Helping NGOs do more with their money

Types of funding

Getting a good mix of different types of funding from a range sources increases your financial sustainability.

NGOs receive restricted and unrestricted income.

Restricted funds

Restricted funds can only be used for specific purposes that have been agreed with the donor. The restrictions may be very tight (eg to pay for a new photocopier) or rather general (eg to help fight HIV/AIDS).

Project-based funding from external donors is nearly always restricted. It is useful because it provides money for an NGO to pursue its objectives. But, it also brings problems, including:

Unrestricted funds

Unrestricted funds can be used for any purpose that helps your NGO achieve its mission. It is liberating because it allows you the flexibility to pursue whatever objectives and strategies you and your beneficiaries think are best. It also helps you plan for the long term. Three sources of unrestricted funding are:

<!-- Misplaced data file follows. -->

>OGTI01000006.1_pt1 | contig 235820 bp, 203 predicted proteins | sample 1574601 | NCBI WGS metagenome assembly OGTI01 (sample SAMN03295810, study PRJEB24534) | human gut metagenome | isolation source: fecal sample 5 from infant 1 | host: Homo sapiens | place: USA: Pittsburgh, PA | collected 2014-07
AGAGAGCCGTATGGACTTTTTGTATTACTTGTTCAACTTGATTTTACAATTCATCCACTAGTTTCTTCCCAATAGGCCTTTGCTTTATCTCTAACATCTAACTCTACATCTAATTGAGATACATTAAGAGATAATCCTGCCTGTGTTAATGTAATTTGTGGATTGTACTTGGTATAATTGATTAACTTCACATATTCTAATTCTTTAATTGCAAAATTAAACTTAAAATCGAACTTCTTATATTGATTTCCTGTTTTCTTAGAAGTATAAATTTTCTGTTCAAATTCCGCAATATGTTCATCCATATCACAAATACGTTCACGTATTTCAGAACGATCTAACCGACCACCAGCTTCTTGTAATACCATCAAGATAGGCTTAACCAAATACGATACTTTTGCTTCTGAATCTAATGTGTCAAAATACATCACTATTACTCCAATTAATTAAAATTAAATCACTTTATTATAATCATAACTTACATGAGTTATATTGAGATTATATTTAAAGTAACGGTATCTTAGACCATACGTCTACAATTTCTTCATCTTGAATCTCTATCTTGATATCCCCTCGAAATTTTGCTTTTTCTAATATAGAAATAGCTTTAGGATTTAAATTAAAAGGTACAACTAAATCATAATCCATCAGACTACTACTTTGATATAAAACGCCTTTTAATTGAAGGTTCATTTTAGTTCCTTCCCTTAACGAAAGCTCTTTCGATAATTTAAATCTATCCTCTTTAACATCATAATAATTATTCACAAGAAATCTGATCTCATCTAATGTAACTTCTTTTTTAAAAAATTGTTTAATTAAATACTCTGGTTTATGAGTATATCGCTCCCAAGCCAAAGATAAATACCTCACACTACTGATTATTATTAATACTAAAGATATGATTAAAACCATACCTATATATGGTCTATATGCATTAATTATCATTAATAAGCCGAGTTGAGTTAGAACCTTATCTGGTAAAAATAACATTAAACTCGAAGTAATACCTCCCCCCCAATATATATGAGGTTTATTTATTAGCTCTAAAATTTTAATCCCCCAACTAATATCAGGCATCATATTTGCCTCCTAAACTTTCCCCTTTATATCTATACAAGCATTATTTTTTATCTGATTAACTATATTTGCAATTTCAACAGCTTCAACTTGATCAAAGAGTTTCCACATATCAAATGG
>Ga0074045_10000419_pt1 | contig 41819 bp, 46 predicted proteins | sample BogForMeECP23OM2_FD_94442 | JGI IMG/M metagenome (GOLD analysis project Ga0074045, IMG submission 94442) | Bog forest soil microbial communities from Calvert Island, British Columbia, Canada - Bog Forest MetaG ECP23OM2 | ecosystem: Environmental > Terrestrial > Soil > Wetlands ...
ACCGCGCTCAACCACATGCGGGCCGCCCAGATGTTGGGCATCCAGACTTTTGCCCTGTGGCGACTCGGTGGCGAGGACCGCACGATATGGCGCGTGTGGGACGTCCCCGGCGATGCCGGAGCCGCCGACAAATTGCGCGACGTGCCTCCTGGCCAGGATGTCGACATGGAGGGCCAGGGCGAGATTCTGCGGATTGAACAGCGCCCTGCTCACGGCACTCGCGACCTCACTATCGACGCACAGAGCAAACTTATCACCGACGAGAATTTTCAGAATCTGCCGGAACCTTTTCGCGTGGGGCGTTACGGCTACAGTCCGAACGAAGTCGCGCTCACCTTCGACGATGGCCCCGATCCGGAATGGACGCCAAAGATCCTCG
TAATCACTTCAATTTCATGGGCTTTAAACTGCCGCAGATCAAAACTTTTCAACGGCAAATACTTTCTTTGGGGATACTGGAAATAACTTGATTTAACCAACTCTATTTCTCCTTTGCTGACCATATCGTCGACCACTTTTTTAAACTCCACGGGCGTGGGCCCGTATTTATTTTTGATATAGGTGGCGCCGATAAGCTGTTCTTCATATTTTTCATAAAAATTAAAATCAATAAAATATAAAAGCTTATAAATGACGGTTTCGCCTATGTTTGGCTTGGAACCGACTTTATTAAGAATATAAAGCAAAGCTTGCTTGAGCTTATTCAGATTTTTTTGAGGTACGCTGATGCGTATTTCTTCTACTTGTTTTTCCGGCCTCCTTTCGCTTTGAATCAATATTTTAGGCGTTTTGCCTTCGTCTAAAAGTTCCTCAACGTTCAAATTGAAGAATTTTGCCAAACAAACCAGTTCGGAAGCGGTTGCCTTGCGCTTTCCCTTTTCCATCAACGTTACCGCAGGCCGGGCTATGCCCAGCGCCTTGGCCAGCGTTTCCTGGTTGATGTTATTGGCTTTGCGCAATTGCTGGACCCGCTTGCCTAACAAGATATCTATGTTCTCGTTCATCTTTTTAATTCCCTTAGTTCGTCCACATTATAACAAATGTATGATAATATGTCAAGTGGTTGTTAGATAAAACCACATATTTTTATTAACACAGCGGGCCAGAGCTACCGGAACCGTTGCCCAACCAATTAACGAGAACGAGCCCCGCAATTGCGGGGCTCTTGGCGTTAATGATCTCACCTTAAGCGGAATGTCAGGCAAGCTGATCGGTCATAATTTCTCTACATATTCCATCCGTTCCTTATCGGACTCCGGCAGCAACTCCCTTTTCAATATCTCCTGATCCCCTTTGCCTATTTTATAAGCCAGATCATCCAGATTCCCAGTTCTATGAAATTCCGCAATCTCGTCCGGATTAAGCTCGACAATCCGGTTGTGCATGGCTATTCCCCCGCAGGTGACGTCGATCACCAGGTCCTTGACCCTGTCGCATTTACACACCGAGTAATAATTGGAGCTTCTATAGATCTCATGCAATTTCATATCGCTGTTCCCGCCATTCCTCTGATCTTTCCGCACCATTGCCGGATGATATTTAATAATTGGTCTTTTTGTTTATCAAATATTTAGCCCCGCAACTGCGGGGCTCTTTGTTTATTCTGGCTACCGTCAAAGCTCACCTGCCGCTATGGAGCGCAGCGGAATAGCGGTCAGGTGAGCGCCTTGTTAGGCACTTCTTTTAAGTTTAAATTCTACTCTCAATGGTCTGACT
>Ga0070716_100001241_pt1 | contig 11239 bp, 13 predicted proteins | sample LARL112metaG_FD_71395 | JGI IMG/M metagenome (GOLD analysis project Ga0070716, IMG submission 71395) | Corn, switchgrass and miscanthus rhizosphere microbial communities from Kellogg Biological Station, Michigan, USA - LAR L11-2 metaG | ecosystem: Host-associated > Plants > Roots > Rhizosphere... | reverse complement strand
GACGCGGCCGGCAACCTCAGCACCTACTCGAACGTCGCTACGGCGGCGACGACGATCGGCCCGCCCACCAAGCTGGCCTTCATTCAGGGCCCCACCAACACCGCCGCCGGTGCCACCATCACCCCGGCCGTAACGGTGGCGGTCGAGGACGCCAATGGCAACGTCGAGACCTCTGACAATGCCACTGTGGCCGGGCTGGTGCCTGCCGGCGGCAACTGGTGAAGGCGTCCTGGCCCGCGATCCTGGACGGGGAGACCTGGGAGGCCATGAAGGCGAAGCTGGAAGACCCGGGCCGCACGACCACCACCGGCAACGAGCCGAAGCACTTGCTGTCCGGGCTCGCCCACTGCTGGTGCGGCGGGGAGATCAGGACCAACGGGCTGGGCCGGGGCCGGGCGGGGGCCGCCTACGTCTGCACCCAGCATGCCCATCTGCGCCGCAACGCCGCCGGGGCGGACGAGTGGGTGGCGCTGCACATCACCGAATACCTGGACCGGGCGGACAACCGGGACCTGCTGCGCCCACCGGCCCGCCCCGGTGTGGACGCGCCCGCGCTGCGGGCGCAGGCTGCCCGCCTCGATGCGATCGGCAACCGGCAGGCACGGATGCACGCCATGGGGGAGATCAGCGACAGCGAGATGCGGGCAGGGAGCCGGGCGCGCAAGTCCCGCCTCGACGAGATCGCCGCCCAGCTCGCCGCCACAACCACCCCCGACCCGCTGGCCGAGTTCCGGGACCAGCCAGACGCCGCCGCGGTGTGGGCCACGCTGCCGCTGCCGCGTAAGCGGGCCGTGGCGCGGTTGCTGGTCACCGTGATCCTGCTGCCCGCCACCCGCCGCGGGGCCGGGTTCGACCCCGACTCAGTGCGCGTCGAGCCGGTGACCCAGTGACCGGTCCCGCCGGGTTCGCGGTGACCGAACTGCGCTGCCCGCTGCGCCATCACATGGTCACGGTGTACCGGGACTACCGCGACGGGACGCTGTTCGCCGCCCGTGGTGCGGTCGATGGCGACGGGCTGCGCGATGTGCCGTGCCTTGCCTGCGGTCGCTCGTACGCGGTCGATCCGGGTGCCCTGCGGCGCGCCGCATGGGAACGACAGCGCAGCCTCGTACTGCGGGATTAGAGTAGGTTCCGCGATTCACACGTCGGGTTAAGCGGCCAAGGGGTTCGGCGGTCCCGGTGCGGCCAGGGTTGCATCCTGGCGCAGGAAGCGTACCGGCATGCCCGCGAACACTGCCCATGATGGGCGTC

1. Self-financing. NGOs may be able to generate income themselves, e.g. by charging membership fees, selling services or renting out spare office space.

2. Local financing. NGOs may be able to raise funds from the local community and local institutions, such as businesses or specific professions. (This can also generate restricted funds or gifts-in-kind, like office furniture.)

3. General donations. NGOs may be given unrestricted donations. These may not always be reliable year after year.

Every NGO has different opportunities and constraints in winning unrestricted funding. It needs an entrepreneurial approach, careful planning and commitment from senior managers. Generating your own income can have a big impact on your NGO's culture and may also have legal or political implications.

The more different sources of funds you have, the more financially sustainable you are.

Types of funding  - chapter from the Course handbook for Mango's training course Planning for financial sustainability 

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